* French minister says Japan lost "essential of control"
* Urges citizens to leave Tokyo, provides plane
* Govt says there is no evacuation of French citizens
(Adds details, changes dateline, previous Tokyo)
PARIS, March 16 (Reuters) - The French government said on
Wednesday that Japan was losing control of the situation at the
Fukushima nuclear power plant and urged its nationals in Tokyo
to leave the country or head to southern Japan.
The government has asked national carrier Air France
to increase capacity on its flights between Tokyo and
Paris to accommodate any additional demand from French citizens
wanting to leave the Japanese capital.
Industry Minister Eric Besson said the situation at the
Fukushima plant, some 240 km (150 miles) north of Tokyo,
appeared to be getting out of control.
"Let's not beat about the bush. They have visibly lost the
essential of control (of the situation). That is our analysis,
in any case, it's not what they are saying," Besson told BFM
Environment Minister Nathalie Kosciusko-Morizet branded the
situation in Japan a "catastrophe" and said the latest
information on Wednesday "does not lead to optimism".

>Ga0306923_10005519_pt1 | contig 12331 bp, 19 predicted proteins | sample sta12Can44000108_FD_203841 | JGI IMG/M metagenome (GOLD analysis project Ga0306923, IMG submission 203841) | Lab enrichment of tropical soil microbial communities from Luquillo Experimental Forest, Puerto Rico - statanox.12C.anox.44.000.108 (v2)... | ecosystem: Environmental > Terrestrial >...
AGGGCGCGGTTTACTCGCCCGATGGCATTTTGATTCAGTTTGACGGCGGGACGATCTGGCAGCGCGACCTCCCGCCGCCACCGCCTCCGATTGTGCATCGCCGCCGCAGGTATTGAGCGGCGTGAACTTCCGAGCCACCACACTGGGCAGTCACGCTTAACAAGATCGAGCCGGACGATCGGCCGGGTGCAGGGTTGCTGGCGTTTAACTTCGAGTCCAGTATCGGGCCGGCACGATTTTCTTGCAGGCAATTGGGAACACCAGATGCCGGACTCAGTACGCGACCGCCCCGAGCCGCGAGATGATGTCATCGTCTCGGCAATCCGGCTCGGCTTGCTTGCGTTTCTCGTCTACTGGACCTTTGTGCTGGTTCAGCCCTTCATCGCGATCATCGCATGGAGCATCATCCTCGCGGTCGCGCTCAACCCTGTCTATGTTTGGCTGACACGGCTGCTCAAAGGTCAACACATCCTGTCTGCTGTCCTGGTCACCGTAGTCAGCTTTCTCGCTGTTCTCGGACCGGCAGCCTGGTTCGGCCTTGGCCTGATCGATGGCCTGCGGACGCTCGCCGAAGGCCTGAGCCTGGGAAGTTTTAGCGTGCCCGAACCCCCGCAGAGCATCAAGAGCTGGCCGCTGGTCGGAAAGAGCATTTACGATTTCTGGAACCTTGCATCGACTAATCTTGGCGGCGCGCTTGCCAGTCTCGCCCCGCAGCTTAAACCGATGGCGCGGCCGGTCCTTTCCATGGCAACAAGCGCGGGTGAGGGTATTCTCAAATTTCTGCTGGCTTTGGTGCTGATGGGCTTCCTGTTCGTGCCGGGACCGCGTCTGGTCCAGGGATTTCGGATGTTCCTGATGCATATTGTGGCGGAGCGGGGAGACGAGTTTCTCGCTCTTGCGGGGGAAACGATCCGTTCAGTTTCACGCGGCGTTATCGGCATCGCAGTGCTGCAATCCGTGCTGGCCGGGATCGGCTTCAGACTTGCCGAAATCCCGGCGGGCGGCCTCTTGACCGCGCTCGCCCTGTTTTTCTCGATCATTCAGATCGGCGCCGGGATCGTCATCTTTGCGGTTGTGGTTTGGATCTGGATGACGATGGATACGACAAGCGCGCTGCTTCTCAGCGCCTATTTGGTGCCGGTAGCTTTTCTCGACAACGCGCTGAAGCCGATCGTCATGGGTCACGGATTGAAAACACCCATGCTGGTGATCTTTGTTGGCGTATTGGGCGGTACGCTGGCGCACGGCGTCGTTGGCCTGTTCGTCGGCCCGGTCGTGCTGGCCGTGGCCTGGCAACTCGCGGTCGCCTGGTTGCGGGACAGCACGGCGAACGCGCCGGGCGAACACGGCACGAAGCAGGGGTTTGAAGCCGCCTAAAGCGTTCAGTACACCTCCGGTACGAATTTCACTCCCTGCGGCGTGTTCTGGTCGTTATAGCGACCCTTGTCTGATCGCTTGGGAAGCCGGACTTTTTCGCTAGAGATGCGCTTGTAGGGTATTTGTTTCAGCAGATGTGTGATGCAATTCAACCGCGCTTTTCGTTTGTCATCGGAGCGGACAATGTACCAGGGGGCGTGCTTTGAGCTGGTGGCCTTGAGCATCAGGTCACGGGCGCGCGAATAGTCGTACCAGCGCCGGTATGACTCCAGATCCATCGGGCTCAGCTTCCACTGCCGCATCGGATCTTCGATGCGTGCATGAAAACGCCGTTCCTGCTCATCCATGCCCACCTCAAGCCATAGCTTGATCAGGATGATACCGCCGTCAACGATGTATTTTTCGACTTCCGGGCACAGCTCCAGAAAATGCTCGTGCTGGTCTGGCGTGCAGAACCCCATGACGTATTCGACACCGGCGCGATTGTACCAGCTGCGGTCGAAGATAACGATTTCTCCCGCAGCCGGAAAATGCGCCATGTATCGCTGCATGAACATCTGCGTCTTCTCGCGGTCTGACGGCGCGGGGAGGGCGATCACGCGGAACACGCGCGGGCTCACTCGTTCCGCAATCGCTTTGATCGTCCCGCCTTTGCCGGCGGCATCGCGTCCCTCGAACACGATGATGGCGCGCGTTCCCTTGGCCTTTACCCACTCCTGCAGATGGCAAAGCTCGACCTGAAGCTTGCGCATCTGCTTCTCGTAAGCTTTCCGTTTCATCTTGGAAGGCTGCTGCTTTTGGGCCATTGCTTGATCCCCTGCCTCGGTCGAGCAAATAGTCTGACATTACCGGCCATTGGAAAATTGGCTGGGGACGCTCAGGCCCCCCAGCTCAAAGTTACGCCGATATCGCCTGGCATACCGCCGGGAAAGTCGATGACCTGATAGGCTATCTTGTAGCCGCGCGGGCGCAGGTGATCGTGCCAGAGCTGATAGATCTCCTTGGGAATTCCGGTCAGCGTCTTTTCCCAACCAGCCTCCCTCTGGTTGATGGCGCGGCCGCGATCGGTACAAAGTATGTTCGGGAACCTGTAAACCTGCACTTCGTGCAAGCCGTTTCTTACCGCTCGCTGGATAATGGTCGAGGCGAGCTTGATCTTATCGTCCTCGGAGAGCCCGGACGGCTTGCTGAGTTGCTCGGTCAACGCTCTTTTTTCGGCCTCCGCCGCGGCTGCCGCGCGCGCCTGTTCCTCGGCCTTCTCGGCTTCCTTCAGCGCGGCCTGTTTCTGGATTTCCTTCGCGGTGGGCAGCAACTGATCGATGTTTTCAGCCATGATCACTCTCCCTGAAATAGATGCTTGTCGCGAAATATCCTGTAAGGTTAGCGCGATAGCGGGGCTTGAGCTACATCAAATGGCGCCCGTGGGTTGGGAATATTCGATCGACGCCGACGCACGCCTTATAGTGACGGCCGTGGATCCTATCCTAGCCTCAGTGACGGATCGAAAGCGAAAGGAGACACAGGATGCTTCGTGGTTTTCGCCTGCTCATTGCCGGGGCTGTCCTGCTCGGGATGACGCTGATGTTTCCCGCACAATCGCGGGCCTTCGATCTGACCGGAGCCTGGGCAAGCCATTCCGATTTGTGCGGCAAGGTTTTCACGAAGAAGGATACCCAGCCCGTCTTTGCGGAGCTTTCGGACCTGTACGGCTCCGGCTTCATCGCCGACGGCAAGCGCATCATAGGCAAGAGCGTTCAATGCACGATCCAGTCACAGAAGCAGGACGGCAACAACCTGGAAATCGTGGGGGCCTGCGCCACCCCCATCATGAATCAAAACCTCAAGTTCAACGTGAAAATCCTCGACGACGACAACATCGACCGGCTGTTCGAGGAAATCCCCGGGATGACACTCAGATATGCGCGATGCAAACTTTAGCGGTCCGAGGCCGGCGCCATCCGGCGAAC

"We recommend that all French citizens who do not have a
good reason to stay in Tokyo either take a plane or, if they
absolutely insist on staying, head south," Kosciusko-Morizet
said. She noted there was no official evacuation order.
A government plane returning from taking French rescue
workers to Japan was due to arrive on Wednesday at Paris's
Roissy-Charles de Gaulle airport carrying 300 French citizens --
mainly priority cases such as children and pregnant women.
Air France has increased the number of seats available on
its Paris-Toyko route to 944 a day, from 871 normally, by using
two Boeing 777 planes from Tuesday until Sunday.
"It seems that corresponds to the demand," Kosciusko-Morizet
Prime Minister Francois Fillon has said that only around
2,000 French citizens remain in the Tokyo area, down from 5,000
normally. Some 600 French people were believed to be in the
Sendai region, the worst hit by Friday's earthquake and tsunami.
(Reporting by Daniel Flynn and Laure Bretton, editing by Tim
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